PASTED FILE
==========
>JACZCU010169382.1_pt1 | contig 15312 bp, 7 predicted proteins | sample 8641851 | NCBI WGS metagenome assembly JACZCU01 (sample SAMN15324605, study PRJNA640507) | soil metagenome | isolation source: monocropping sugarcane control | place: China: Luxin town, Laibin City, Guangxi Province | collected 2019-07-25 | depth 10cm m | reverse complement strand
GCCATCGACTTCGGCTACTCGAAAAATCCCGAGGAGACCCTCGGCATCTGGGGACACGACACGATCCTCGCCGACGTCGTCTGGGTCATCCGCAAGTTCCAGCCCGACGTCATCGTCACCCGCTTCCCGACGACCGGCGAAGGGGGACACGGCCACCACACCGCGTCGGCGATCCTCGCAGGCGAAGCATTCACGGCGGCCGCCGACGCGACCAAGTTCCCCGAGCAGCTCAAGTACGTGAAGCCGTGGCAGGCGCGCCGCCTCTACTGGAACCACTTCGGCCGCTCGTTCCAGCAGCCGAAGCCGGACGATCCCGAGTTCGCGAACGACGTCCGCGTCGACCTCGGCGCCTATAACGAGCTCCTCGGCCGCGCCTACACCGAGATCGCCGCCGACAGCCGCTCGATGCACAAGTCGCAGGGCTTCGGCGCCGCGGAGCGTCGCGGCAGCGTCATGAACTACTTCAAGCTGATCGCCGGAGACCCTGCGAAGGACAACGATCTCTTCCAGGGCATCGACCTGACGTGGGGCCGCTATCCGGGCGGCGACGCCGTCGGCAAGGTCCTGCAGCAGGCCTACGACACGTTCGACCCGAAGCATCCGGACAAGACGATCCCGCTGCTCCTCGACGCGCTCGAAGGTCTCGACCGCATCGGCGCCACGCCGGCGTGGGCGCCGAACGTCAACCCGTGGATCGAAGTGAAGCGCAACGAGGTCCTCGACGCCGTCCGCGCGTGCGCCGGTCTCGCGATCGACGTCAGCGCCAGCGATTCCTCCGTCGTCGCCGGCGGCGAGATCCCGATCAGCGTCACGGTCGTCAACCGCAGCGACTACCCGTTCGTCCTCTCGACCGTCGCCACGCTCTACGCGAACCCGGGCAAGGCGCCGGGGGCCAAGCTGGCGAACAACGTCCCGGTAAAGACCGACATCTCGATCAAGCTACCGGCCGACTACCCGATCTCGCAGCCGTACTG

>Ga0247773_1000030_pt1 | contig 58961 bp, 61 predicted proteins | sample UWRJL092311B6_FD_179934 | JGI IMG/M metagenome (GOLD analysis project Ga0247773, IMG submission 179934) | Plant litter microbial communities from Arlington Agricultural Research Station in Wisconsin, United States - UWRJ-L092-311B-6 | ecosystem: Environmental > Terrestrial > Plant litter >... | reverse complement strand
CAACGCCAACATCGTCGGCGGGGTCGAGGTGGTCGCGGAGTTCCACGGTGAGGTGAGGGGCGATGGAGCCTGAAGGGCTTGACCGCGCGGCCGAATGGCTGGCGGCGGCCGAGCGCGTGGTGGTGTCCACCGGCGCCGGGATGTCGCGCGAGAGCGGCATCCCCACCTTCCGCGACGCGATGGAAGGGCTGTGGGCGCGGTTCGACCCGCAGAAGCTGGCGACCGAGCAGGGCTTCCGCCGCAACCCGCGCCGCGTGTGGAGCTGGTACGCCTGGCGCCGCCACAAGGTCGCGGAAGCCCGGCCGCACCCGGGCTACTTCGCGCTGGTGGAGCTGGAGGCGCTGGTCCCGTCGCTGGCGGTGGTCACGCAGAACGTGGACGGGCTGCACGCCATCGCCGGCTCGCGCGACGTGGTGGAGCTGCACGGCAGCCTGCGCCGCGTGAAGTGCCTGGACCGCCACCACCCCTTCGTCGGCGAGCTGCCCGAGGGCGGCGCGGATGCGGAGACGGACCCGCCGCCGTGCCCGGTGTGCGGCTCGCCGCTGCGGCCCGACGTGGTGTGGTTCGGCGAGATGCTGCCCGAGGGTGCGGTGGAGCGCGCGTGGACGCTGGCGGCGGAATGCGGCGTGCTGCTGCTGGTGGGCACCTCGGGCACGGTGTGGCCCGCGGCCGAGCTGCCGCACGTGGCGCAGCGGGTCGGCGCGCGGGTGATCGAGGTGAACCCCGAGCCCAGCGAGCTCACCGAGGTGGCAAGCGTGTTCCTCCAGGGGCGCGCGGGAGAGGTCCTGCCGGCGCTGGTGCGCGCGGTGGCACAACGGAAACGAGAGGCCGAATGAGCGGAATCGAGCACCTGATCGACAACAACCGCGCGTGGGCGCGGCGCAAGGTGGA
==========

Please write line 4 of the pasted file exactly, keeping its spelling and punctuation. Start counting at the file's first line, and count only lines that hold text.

CAACGCCAACATCGTCGGCGGGGTCGAGGTGGTCGCGGAGTTCCACGGTGAGGTGAGGGGCGATGGAGCCTGAAGGGCTTGACCGCGCGGCCGAATGGCTGGCGGCGGCCGAGCGCGTGGTGGTGTCCACCGGCGCCGGGATGTCGCGCGAGAGCGGCATCCCCACCTTCCGCGACGCGATGGAAGGGCTGTGGGCGCGGTTCGACCCGCAGAAGCTGGCGACCGAGCAGGGCTTCCGCCGCAACCCGCGCCGCGTGTGGAGCTGGTACGCCTGGCGCCGCCACAAGGTCGCGGAAGCCCGGCCGCACCCGGGCTACTTCGCGCTGGTGGAGCTGGAGGCGCTGGTCCCGTCGCTGGCGGTGGTCACGCAGAACGTGGACGGGCTGCACGCCATCGCCGGCTCGCGCGACGTGGTGGAGCTGCACGGCAGCCTGCGCCGCGTGAAGTGCCTGGACCGCCACCACCCCTTCGTCGGCGAGCTGCCCGAGGGCGGCGCGGATGCGGAGACGGACCCGCCGCCGTGCCCGGTGTGCGGCTCGCCGCTGCGGCCCGACGTGGTGTGGTTCGGCGAGATGCTGCCCGAGGGTGCGGTGGAGCGCGCGTGGACGCTGGCGGCGGAATGCGGCGTGCTGCTGCTGGTGGGCACCTCGGGCACGGTGTGGCCCGCGGCCGAGCTGCCGCACGTGGCGCAGCGGGTCGGCGCGCGGGTGATCGAGGTGAACCCCGAGCCCAGCGAGCTCACCGAGGTGGCAAGCGTGTTCCTCCAGGGGCGCGCGGGAGAGGTCCTGCCGGCGCTGGTGCGCGCGGTGGCACAACGGAAACGAGAGGCCGAATGAGCGGAATCGAGCACCTGATCGACAACAACCGCGCGTGGGCGCGGCGCAAGGTGGA